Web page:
Omission, as noted earlier under PN allusion, should be the translator’s last resort, knowing that there are instances. For example: homonymic word play, where no other strategy may be appropriate. This strategy is allowed to be used when the loss caused by an omission is negligible in the context and the use of other strategies would lead to vagueness and obscurity (Leppihalme, 1997, p. 121).
2.7.5. Complication of translating Allusive Texts
Leppihalme (1997, p.110) argued that there are two complicated factors in translating allusive text:
1. It is probable that the readers of the translation cannot make much of the number of allusions, even if the source is given, because the connotations of those allusions are not activated in the reading process (Leppihalme, 1997, p. 110).
2. Readers of translations are not a homogenous group, and some of them will probably spot and enjoy allusions if they are given a chance to do so, but will resent being written down to in the form of additional explanations (for an extreme example, not even a translation, see Leppihalme, 1997, p. 110).
Taking this pact into account, this study intends to investigate how the translators of two major English translations of Mantiq ut-Tair have dealt with allusions, namely KPs allusions. But since Mantiq ut-Tair is a poetic text, the researcher felt the need to address the issue of poetry translation a subcategory of literary translation-before proceeding to next chapter.
2.8. Poetry Translation
Poetry translation is the most important factor which has been investigates in the present study. As Newmark (1988, p. 163) maintained that poetry is the most personal and concentrated form of texts, in which no redundancy or phatic language is seen. Moreover; he asserted that in comparison with any other type of text, word has greater importance in poetry and is considered as the first unit of meaning while the second one is not the sentence or the proposition but is the line. Hence, there is a unique double concentration of units. And the translator ought to preserve the integrity of both the lexical unit and the lines. Accordingly, Lefevere (1992) elaborated more on this issue and regards translation as ‘rewriting’ by means of which new concepts, genres, and devices are introduced to the target literature. He also stated: “the history of translation is the history also of literary innovation, of the shaping power of one culture upon another (Lefevere, 1992, p. xi).”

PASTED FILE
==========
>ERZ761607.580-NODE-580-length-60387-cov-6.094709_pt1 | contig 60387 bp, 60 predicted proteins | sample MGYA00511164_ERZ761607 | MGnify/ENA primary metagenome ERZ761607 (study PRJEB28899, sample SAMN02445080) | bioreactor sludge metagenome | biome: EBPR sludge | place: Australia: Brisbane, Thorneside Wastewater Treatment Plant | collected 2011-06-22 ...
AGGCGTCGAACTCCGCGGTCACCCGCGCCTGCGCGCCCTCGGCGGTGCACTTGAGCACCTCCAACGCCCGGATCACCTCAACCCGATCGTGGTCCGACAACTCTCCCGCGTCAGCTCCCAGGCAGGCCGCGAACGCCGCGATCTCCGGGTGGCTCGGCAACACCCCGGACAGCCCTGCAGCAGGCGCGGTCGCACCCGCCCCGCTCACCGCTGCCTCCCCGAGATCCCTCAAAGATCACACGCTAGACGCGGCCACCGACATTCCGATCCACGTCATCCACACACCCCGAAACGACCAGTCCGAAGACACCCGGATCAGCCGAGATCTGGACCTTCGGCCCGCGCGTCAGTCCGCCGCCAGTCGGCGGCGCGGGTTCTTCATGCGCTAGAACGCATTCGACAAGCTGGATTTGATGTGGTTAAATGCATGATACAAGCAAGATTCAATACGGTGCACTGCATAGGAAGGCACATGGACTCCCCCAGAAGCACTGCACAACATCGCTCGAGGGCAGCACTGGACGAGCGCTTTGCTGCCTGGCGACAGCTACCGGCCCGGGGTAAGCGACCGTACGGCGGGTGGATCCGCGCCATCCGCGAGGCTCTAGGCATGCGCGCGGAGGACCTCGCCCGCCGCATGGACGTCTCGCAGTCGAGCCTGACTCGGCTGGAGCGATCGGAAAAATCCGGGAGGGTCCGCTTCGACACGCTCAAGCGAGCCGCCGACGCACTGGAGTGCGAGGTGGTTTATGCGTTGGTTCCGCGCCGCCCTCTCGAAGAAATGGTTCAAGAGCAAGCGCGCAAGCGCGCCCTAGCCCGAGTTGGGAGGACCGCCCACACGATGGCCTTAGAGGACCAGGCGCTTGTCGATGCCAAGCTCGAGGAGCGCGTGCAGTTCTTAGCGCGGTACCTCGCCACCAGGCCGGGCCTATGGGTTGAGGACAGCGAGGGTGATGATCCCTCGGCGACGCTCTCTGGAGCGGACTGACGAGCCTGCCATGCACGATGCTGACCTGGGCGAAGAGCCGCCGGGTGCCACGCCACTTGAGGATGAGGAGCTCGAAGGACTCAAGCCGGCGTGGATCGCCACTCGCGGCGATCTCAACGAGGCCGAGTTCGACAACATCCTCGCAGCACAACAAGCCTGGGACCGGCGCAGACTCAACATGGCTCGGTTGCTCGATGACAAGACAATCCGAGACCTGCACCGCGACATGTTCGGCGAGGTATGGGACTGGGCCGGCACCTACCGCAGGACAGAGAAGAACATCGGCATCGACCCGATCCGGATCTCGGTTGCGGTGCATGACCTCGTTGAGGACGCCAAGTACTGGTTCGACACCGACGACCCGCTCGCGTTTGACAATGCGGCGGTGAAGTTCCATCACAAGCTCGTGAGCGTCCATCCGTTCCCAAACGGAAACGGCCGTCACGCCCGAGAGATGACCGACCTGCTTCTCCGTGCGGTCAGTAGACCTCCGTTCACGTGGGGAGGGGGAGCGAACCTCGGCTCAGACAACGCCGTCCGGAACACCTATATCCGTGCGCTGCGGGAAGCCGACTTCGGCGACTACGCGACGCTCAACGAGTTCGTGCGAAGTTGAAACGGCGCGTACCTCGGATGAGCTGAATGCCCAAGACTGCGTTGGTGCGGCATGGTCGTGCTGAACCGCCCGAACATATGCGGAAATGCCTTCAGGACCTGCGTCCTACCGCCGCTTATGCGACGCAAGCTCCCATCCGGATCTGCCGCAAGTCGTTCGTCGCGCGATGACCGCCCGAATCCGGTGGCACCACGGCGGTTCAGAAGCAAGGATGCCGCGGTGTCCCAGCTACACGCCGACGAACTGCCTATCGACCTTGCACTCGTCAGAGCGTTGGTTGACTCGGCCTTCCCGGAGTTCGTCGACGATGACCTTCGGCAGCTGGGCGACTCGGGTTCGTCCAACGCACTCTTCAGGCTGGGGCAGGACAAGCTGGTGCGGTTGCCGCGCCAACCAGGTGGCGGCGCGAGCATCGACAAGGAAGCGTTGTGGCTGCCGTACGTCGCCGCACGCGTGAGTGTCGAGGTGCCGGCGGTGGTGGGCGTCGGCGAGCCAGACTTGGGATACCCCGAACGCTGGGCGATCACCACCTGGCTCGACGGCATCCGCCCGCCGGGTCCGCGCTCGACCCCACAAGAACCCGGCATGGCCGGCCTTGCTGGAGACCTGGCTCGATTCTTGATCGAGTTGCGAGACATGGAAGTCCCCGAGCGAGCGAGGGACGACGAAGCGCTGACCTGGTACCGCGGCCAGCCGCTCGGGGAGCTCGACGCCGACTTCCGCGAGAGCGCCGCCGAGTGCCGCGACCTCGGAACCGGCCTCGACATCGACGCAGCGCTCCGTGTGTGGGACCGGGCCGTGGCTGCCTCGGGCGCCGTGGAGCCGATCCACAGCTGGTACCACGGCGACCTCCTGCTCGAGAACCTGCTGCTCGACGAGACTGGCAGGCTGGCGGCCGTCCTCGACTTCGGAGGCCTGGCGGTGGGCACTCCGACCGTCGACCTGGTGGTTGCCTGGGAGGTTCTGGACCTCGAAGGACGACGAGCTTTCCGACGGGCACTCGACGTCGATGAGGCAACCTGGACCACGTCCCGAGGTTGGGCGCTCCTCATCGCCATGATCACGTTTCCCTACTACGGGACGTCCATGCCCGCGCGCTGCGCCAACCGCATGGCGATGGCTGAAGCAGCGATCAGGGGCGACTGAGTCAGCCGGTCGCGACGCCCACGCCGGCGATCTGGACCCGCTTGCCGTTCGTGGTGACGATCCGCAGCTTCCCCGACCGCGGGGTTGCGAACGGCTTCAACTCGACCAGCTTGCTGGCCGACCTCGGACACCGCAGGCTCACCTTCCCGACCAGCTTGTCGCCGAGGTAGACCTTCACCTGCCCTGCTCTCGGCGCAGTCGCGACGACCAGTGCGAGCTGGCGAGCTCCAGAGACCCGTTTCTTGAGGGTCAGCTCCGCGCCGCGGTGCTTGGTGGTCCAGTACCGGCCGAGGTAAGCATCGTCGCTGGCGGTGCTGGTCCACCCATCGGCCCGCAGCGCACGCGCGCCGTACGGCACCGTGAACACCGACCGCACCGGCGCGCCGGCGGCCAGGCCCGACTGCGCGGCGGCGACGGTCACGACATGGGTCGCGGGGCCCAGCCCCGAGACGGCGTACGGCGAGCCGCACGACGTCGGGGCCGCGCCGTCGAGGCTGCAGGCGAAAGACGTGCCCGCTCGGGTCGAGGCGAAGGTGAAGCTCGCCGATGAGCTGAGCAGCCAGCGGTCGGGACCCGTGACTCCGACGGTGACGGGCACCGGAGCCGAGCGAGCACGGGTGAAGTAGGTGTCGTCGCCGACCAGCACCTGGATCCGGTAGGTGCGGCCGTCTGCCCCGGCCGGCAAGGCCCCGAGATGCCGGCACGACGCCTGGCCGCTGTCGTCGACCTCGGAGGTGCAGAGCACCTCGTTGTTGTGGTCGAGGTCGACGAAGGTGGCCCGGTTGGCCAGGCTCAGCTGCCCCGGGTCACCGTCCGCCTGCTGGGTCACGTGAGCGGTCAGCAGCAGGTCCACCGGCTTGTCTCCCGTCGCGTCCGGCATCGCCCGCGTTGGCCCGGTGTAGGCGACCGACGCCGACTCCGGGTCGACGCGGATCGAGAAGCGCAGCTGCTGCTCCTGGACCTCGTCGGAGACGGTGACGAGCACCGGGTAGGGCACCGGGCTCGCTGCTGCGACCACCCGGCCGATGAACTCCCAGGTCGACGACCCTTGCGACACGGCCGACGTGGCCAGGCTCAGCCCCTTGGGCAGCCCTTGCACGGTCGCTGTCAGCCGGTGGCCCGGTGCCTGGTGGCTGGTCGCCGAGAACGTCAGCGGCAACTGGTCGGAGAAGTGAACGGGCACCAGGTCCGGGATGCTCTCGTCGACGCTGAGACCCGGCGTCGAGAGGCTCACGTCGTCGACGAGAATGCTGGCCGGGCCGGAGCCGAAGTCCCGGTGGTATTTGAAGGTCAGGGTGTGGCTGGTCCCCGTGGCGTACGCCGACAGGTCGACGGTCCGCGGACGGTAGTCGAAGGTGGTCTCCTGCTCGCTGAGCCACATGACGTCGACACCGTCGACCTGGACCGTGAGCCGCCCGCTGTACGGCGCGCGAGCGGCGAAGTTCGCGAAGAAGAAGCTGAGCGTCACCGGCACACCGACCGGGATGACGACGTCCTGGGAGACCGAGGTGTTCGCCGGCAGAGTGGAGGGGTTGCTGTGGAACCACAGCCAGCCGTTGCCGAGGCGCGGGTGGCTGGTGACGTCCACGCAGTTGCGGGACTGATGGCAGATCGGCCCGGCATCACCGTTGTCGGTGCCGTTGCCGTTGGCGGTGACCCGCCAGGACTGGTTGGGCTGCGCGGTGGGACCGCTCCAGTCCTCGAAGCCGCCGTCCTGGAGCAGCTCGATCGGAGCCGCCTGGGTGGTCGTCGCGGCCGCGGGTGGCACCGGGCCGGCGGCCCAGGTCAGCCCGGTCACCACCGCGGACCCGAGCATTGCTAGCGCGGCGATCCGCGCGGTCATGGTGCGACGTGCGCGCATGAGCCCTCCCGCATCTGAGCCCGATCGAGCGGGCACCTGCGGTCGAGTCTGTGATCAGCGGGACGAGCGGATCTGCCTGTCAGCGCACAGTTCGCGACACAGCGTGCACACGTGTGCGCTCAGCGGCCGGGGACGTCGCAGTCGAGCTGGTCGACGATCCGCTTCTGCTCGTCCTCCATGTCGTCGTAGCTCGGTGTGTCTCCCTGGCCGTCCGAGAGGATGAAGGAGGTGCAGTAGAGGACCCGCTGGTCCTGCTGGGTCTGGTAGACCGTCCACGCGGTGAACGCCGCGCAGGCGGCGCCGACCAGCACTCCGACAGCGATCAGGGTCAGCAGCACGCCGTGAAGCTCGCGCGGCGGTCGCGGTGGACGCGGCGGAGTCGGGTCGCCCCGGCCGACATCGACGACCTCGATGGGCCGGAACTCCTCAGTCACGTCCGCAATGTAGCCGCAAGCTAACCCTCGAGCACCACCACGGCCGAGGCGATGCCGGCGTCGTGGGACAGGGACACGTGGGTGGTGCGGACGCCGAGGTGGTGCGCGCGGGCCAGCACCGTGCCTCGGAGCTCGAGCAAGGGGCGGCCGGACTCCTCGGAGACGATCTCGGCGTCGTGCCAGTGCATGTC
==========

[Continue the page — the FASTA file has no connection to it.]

2.8.1. Translatability of poetry
“The central question that all studies of the translation of poetry have asked, implicitly or explicitly, is whether poetry can be translated or not (Baker, 1998, p. 194).” Baker (1998) pointed out that some related views argued that it may seem obvious that it can, for poetry has always been widely translated. In fact, translated poetry plays such a large part in the literature of most cultures that it is taken very much for granted (Baker, 1998, p. 194). But the opposite view on translatability of poetry is that poetry translation is difficult or even impossible arises from the coincidence of two assumptions:
1. Translated poetry should be poetry in its own right
2. Poetry is difficult, cryptic, ambiguous and exhibits a special relationship between form and meaning”(Baker, 1998, p. 194).
“These two assumptions together have led many writers such as Weissbort and Raffel to suggest that the translation of poetry, more than that of any other genre, demands both special critical abilities and special writing abilities (Baker, 1998, p.194).” She elaborated that translated poetry aims are to say that the aim of its translation is to carry